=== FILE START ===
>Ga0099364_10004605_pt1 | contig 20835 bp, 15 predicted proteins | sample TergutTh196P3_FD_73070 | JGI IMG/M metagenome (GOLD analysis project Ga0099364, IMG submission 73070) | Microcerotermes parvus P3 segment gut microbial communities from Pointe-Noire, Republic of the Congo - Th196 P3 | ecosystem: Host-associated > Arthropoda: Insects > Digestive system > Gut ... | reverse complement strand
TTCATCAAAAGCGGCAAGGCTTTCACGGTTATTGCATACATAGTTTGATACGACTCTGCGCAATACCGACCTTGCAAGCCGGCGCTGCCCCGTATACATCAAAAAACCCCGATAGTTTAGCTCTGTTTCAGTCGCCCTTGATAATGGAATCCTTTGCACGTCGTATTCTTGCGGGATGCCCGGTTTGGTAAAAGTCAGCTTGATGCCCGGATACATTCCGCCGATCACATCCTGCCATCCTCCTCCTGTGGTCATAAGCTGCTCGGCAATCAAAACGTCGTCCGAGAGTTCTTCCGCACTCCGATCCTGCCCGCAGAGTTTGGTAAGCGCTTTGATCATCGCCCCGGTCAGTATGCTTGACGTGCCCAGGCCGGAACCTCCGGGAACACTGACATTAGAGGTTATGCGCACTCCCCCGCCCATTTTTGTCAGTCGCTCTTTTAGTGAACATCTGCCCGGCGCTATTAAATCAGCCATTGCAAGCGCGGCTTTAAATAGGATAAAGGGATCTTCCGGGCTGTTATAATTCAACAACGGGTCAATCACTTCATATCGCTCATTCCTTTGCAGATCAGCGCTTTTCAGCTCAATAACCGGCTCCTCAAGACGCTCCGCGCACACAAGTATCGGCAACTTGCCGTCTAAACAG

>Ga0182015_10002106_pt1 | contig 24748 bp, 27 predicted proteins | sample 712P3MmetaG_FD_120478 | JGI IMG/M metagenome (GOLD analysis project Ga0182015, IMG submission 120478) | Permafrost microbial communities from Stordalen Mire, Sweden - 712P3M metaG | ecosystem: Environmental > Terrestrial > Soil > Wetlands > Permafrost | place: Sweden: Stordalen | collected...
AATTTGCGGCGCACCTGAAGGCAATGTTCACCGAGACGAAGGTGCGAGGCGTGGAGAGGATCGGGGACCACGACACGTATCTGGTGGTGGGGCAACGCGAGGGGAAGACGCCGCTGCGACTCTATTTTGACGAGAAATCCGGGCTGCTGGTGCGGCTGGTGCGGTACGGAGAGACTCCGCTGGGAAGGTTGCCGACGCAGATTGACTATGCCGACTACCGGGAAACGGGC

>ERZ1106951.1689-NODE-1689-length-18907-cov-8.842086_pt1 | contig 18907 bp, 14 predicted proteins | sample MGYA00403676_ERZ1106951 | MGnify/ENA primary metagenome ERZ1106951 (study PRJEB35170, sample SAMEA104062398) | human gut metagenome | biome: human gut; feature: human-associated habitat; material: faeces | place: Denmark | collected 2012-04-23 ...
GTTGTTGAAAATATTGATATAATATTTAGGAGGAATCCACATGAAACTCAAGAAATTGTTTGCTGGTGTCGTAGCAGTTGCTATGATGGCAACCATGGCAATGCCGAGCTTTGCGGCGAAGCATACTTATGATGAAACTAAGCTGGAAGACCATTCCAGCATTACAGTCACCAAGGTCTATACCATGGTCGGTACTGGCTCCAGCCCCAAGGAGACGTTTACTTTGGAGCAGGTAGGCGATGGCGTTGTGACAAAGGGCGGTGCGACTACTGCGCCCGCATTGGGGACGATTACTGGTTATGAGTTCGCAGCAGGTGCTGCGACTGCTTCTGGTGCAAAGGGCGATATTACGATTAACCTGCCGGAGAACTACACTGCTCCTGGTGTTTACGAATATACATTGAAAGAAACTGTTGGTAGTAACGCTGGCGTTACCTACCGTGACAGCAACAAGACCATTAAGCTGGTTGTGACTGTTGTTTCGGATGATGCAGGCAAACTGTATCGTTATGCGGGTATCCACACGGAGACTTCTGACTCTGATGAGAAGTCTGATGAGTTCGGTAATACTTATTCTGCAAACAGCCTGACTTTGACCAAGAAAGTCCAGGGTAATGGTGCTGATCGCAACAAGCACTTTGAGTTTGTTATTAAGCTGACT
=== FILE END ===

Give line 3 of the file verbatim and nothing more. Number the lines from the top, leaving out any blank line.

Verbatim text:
>Ga0182015_10002106_pt1 | contig 24748 bp, 27 predicted proteins | sample 712P3MmetaG_FD_120478 | JGI IMG/M metagenome (GOLD analysis project Ga0182015, IMG submission 120478) | Permafrost microbial communities from Stordalen Mire, Sweden - 712P3M metaG | ecosystem: Environmental > Terrestrial > Soil > Wetlands > Permafrost | place: Sweden: Stordalen | collected...